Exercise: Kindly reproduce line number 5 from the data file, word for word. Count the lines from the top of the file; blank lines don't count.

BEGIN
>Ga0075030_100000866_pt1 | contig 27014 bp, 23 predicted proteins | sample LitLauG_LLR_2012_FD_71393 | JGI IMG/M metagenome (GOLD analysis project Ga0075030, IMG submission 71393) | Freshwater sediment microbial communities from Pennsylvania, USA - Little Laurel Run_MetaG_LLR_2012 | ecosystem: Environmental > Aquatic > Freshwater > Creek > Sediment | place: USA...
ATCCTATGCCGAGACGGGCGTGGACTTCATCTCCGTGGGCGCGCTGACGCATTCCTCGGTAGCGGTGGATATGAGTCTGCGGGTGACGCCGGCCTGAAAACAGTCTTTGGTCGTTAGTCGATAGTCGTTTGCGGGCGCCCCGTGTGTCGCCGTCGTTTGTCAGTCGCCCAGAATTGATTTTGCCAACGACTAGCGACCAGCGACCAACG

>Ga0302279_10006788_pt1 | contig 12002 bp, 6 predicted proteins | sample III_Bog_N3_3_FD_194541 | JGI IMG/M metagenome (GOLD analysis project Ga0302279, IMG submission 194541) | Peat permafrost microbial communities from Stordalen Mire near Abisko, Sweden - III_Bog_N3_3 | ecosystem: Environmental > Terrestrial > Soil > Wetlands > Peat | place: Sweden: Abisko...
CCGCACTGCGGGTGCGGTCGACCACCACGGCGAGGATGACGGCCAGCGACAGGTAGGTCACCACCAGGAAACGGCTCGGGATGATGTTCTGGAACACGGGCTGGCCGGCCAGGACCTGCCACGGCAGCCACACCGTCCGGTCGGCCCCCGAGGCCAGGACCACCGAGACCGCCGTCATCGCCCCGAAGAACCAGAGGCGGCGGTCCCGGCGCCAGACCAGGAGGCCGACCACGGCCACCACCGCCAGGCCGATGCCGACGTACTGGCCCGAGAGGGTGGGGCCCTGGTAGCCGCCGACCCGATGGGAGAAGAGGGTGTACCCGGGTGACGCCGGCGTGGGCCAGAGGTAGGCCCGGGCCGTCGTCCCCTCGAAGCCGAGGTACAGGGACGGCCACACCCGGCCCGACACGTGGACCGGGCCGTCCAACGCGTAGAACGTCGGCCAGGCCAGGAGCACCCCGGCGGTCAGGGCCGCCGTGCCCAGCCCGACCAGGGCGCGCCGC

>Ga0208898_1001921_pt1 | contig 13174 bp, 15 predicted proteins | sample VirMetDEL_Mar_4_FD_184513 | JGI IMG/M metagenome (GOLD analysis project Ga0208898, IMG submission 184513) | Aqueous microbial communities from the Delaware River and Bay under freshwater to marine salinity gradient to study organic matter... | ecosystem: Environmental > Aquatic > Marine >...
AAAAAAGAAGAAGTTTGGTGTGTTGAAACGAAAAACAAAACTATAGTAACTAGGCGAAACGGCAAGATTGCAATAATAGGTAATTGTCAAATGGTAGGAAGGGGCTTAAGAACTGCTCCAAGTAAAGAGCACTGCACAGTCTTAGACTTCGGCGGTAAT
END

>Ga0208898_1001921_pt1 | contig 13174 bp, 15 predicted proteins | sample VirMetDEL_Mar_4_FD_184513 | JGI IMG/M metagenome (GOLD analysis project Ga0208898, IMG submission 184513) | Aqueous microbial communities from the Delaware River and Bay under freshwater to marine salinity gradient to study organic matter... | ecosystem: Environmental > Aquatic > Marine >...